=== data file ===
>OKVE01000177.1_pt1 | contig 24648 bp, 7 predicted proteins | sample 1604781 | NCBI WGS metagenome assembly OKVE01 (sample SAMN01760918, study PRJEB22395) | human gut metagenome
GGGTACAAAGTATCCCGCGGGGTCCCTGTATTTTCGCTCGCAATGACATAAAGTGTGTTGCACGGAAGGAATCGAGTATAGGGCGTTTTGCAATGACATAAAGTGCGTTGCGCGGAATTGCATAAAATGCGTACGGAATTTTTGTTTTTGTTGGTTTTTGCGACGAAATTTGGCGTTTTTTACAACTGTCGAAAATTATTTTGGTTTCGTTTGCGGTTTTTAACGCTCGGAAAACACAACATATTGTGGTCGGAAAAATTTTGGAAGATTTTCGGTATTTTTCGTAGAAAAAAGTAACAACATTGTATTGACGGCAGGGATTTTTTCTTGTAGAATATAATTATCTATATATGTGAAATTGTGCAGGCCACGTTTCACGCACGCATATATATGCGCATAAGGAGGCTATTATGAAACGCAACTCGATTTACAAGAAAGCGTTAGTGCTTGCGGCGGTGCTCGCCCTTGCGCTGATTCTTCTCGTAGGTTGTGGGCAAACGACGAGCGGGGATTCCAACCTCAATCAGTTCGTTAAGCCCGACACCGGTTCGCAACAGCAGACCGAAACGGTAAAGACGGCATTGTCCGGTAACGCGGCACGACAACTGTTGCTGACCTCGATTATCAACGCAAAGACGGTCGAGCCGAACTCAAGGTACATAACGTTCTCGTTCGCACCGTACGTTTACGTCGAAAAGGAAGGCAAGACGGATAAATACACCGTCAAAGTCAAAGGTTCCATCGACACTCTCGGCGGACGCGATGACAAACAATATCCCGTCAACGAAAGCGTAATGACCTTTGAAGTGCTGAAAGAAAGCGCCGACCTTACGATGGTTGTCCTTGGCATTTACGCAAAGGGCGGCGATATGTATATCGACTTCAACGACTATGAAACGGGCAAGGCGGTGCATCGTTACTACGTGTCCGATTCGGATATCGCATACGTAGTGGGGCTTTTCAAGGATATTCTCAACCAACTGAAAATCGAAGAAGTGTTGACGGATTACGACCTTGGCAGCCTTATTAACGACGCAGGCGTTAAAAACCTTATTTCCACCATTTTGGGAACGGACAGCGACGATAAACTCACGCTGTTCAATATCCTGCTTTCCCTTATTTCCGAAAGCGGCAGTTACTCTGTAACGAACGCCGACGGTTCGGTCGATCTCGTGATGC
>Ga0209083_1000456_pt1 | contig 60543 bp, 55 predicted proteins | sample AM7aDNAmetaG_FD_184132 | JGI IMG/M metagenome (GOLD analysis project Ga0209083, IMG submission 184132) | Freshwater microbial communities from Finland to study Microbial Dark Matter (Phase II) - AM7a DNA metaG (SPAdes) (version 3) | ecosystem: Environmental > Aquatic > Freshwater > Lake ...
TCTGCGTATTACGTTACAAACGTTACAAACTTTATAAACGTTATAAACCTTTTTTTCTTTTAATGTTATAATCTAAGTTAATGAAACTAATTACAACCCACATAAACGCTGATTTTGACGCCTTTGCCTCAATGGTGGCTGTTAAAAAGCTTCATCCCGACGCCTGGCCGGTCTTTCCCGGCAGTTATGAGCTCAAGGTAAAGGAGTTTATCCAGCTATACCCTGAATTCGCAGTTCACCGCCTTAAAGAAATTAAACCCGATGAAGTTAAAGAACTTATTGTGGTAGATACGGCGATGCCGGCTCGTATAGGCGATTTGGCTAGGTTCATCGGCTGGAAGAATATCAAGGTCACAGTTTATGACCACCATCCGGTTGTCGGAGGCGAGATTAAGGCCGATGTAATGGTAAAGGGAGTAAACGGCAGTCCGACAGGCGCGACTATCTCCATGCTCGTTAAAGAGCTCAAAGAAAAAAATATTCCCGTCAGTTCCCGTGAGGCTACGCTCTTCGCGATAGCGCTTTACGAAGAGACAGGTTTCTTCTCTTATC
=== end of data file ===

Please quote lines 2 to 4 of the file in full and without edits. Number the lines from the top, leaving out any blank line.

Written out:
GGGTACAAAGTATCCCGCGGGGTCCCTGTATTTTCGCTCGCAATGACATAAAGTGTGTTGCACGGAAGGAATCGAGTATAGGGCGTTTTGCAATGACATAAAGTGCGTTGCGCGGAATTGCATAAAATGCGTACGGAATTTTTGTTTTTGTTGGTTTTTGCGACGAAATTTGGCGTTTTTTACAACTGTCGAAAATTATTTTGGTTTCGTTTGCGGTTTTTAACGCTCGGAAAACACAACATATTGTGGTCGGAAAAATTTTGGAAGATTTTCGGTATTTTTCGTAGAAAAAAGTAACAACATTGTATTGACGGCAGGGATTTTTTCTTGTAGAATATAATTATCTATATATGTGAAATTGTGCAGGCCACGTTTCACGCACGCATATATATGCGCATAAGGAGGCTATTATGAAACGCAACTCGATTTACAAGAAAGCGTTAGTGCTTGCGGCGGTGCTCGCCCTTGCGCTGATTCTTCTCGTAGGTTGTGGGCAAACGACGAGCGGGGATTCCAACCTCAATCAGTTCGTTAAGCCCGACACCGGTTCGCAACAGCAGACCGAAACGGTAAAGACGGCATTGTCCGGTAACGCGGCACGACAACTGTTGCTGACCTCGATTATCAACGCAAAGACGGTCGAGCCGAACTCAAGGTACATAACGTTCTCGTTCGCACCGTACGTTTACGTCGAAAAGGAAGGCAAGACGGATAAATACACCGTCAAAGTCAAAGGTTCCATCGACACTCTCGGCGGACGCGATGACAAACAATATCCCGTCAACGAAAGCGTAATGACCTTTGAAGTGCTGAAAGAAAGCGCCGACCTTACGATGGTTGTCCTTGGCATTTACGCAAAGGGCGGCGATATGTATATCGACTTCAACGACTATGAAACGGGCAAGGCGGTGCATCGTTACTACGTGTCCGATTCGGATATCGCATACGTAGTGGGGCTTTTCAAGGATATTCTCAACCAACTGAAAATCGAAGAAGTGTTGACGGATTACGACCTTGGCAGCCTTATTAACGACGCAGGCGTTAAAAACCTTATTTCCACCATTTTGGGAACGGACAGCGACGATAAACTCACGCTGTTCAATATCCTGCTTTCCCTTATTTCCGAAAGCGGCAGTTACTCTGTAACGAACGCCGACGGTTCGGTCGATCTCGTGATGC
>Ga0209083_1000456_pt1 | contig 60543 bp, 55 predicted proteins | sample AM7aDNAmetaG_FD_184132 | JGI IMG/M metagenome (GOLD analysis project Ga0209083, IMG submission 184132) | Freshwater microbial communities from Finland to study Microbial Dark Matter (Phase II) - AM7a DNA metaG (SPAdes) (version 3) | ecosystem: Environmental > Aquatic > Freshwater > Lake ...
TCTGCGTATTACGTTACAAACGTTACAAACTTTATAAACGTTATAAACCTTTTTTTCTTTTAATGTTATAATCTAAGTTAATGAAACTAATTACAACCCACATAAACGCTGATTTTGACGCCTTTGCCTCAATGGTGGCTGTTAAAAAGCTTCATCCCGACGCCTGGCCGGTCTTTCCCGGCAGTTATGAGCTCAAGGTAAAGGAGTTTATCCAGCTATACCCTGAATTCGCAGTTCACCGCCTTAAAGAAATTAAACCCGATGAAGTTAAAGAACTTATTGTGGTAGATACGGCGATGCCGGCTCGTATAGGCGATTTGGCTAGGTTCATCGGCTGGAAGAATATCAAGGTCACAGTTTATGACCACCATCCGGTTGTCGGAGGCGAGATTAAGGCCGATGTAATGGTAAAGGGAGTAAACGGCAGTCCGACAGGCGCGACTATCTCCATGCTCGTTAAAGAGCTCAAAGAAAAAAATATTCCCGTCAGTTCCCGTGAGGCTACGCTCTTCGCGATAGCGCTTTACGAAGAGACAGGTTTCTTCTCTTATC